So what’s your purpose?  Why are you here today in this space at this particular time?  What is your why?

Probably most of you—all of you?—would say we are here to support children and their families and to provide them the best education possible. That’s true but it’s insufficient; I think there is more to it. I mean, why do we provide a good education and supportive environment? What’s the larger purpose?  Why, indeed, did you come back to school?

What is your why? 

I have to confess that while I contemplated my why, my purpose, during those long summer runs in the woods and on the beach, part of me felt anxious and uneasy.  You see, screaming headlines and sobering news crowded my thoughts. Contemporary society seems steeped in myriad and complex problems, tragedies, and crises; these can be daunting and overwhelming.  It almost feels hopeless and pessimistic.  Perhaps it is not.

I have arrived at a place in my head and in my heart that offers an imperfect, incomplete, and, well, a personal response.  In many ways, my “why” has been shaped by my experiences, and it has been informed by my family and my faith.  It has been molded by the very real needs I perceive to exist in the community and the world.  It reflects my interactions with you, and the impact I observe that your work makes on our students’ lives every day.

This is my “why,” and I’d like to share it:

I believe each student possesses unique and exceptional gifts which, properly nurtured, can bring wisdom, dignity, and joy to a weary world.  Thus, we have a responsibility to empower young people to understand and develop their gifts in a way that builds character, creates opportunity, and inspires respect for others.  I believe our work is an act of hope in the power, possibility, and promise of each child.

I see our work with children as the antidote for pessimism, chaos, and negativity. My “why” considers the promise and the youthful optimism and ingenuity of the students we are so fortunate and privileged to work with every day; my “why” can’t help but lean on the positive and creative power of the human spirit, despite all of our faults and failings as adults, to create value and beauty in our world.

I believe there is an urgency in our work with young people; a responsibility to help them assume their roles as citizens of this community and become caring stewards of this amazing planet Earth we call home.

I believe our work in the Needham Public Schools, at its core, is a deep expression of belief in and love for all human beings.

That’s my why.  What’s your why?

Saturday, August 31, 2019

Happy New (School) Year!

Welcome back to school!

 As School Committee Chair Michael Greis exclaimed to teachers and staff at their August meeting:  Happy New (School) Year! 

The Needham Public Schools is open for business bright and early on Tuesday, September 3rd, and we are excited to begin a new year and welcome over 5,700 students, including over 380 Full Day Kindergarteners, to the district’s eight schools and the Preschool.  In preparation for a new year of learning a variety of activities have taken place throughout the summer:

  Teachers and administrators have been involved in over 50 curriculum and instruction development projects over the summer months.  Teachers at the elementary and secondary levels planned new programs and helped to revise existing curricular areas.  At the high school, for example, dozens of science teachers, including teachers from the U.S. and other countries, participated in a two-week science modeling program to improve and strengthen chemistry, biology, and physics instruction.  Two NPS teachers, Middle school world language teacher Laura Corkery and high school science teacher Mike Hirsh traveled to our partner school in Beijing, the Daxing School District, to provide professional development for their Chinese colleagues.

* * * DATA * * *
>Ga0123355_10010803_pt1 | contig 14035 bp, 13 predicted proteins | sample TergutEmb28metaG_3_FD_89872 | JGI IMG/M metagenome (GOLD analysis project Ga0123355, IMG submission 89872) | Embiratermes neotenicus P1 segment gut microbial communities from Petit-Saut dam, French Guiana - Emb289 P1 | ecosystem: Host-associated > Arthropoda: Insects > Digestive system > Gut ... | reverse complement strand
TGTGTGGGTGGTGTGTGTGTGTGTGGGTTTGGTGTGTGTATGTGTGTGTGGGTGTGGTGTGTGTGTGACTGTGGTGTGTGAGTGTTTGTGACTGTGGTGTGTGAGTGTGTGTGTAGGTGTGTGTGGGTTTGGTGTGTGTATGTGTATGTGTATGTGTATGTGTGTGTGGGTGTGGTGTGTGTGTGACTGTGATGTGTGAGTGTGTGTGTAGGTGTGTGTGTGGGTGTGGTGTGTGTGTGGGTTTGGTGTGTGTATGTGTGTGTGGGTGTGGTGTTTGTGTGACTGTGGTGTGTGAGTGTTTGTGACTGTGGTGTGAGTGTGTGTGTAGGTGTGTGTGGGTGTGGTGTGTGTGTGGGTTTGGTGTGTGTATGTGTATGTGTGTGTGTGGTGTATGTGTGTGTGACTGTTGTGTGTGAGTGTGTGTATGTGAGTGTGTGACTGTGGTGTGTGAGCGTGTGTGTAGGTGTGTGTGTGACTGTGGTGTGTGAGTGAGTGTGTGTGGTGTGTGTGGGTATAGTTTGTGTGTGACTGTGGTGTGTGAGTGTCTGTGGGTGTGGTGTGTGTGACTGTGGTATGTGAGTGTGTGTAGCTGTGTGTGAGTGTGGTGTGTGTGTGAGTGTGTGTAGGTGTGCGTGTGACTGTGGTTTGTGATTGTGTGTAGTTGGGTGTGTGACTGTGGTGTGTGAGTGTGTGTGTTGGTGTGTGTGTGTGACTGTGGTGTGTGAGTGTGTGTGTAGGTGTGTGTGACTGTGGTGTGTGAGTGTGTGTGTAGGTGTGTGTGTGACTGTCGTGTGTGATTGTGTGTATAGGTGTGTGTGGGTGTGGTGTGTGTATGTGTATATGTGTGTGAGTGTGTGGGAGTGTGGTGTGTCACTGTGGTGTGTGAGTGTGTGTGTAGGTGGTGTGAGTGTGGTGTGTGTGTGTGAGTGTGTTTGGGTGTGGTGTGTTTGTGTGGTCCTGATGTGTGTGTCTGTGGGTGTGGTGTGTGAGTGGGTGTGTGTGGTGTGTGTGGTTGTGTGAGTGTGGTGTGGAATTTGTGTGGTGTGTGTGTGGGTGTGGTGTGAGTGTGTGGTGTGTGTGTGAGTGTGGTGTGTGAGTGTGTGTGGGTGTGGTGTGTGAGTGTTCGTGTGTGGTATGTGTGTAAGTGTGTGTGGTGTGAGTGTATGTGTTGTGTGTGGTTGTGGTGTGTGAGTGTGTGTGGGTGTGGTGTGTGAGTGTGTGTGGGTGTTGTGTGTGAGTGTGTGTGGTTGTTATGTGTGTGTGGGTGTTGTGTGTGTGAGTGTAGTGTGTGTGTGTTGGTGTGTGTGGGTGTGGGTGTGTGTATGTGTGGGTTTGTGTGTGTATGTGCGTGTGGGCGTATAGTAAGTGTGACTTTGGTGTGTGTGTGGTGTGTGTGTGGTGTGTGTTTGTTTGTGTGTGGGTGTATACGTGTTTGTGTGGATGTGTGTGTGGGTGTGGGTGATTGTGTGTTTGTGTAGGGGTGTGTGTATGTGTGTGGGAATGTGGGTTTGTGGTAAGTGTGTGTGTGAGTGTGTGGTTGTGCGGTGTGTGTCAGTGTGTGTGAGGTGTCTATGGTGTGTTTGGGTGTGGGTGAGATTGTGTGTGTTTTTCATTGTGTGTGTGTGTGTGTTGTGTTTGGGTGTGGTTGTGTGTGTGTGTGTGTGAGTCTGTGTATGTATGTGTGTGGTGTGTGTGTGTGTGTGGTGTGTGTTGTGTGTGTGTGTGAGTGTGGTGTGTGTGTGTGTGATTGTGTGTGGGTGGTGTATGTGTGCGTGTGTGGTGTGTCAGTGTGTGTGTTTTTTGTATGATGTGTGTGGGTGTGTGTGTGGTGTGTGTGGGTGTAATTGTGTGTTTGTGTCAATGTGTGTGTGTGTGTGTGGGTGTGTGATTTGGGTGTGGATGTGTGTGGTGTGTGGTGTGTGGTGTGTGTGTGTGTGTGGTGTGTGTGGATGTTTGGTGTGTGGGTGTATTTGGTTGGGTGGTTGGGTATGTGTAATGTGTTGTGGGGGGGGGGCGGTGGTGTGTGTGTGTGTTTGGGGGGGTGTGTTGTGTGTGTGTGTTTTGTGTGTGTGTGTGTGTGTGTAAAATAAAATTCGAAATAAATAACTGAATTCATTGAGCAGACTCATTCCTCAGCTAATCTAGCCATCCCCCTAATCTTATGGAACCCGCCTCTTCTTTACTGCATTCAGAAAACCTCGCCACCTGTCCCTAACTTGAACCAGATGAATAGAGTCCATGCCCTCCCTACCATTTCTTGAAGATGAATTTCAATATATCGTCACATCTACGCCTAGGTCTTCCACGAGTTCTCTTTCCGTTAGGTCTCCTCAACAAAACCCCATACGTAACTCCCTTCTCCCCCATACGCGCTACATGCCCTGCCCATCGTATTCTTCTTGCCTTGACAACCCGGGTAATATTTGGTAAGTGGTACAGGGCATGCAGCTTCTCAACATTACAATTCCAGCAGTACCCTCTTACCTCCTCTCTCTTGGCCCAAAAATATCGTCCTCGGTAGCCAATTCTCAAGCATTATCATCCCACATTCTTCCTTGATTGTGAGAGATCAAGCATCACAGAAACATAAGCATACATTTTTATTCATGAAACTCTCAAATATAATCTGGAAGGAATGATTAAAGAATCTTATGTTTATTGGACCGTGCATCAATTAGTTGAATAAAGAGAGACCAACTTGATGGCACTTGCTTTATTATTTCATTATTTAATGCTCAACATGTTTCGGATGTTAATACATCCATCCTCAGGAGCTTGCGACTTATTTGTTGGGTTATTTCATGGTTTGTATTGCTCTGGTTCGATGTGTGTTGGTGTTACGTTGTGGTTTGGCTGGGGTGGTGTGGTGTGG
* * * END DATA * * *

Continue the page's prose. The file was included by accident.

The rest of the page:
Over 20 Kindergarten teachers worked over the summer to plan for the implementation of our new Full Day Kindergarten program.  Additionally, 20 teacher assistants, who will be assigned to each Kindergarten classroom, participated in a full day program to prepare for their new role working with our young students.  Kindergarten classrooms have been set up, programming established, and teachers and assistants readied to welcome children to a student-centered Kindergarten program in each elementary school.  Over 20 new Boston resident Kindergarteners, all participating in the METCO Program, also joined us for the annual Jumpstart Program that prepares them for a new learning experience in the Needham Public Schools.

METCO students enjoying the Jumpstart Program with friends!

  School construction and renovation projects kept all of the schools busy throughout the summer months.  New flooring, carpeting, and paint at Broadmeadow, Eliot, and Pollard; new auditorium seats at NHS; a new gym floor at Newman; two new modular classrooms installed at Mitchell; and, of course, the completion of the new Sunita L. Williams Elementary School on Central Avenue are all ready to receive students on Tuesday.  We are grateful to the Town of Needham, our maintenance crews, the taxpayers, and especially the Needham School Committee—all of whom work tirelessly to advocate for capital and building improvements to meet student and staff needs.  (Stay tuned for an invitation to an Open House at the new Sunita L. Williams Elementary Schools scheduled for Saturday, October 19th!)
Sunita L. Williams Elementary School

New Mitchell modular classrooms for music and art

  In late August over 120 new teachers, administrators, and teacher assistants gathered for our annual Staff Orientation Program at the Eliot Elementary School to learn more about the district’s programming and expectations as the new school year begins.  We on-boarded folks with training and conversations about the goals, policies, and practices of the NPS.  The new staff also enjoyed lunches and fun activities designed to build relationships and develop understanding of our district’s values and norms.

New teacher and staff orientation at Eliot

We are ready for students and excited to begin a new school year.  Please remember to drive carefully during this first week of school as buses navigate new routes in town, students traverse sidewalks and crossings, and parents drop off and pick up their children.  Traffic on Central Avenue near the new Sunita L. Williams Elementary School, for example, will be slow going and busy as we learn how to safely move cars, buses, vans, and children into and out of the school venue.  Leave early and take your time!

Happy New Year, Needham students and families!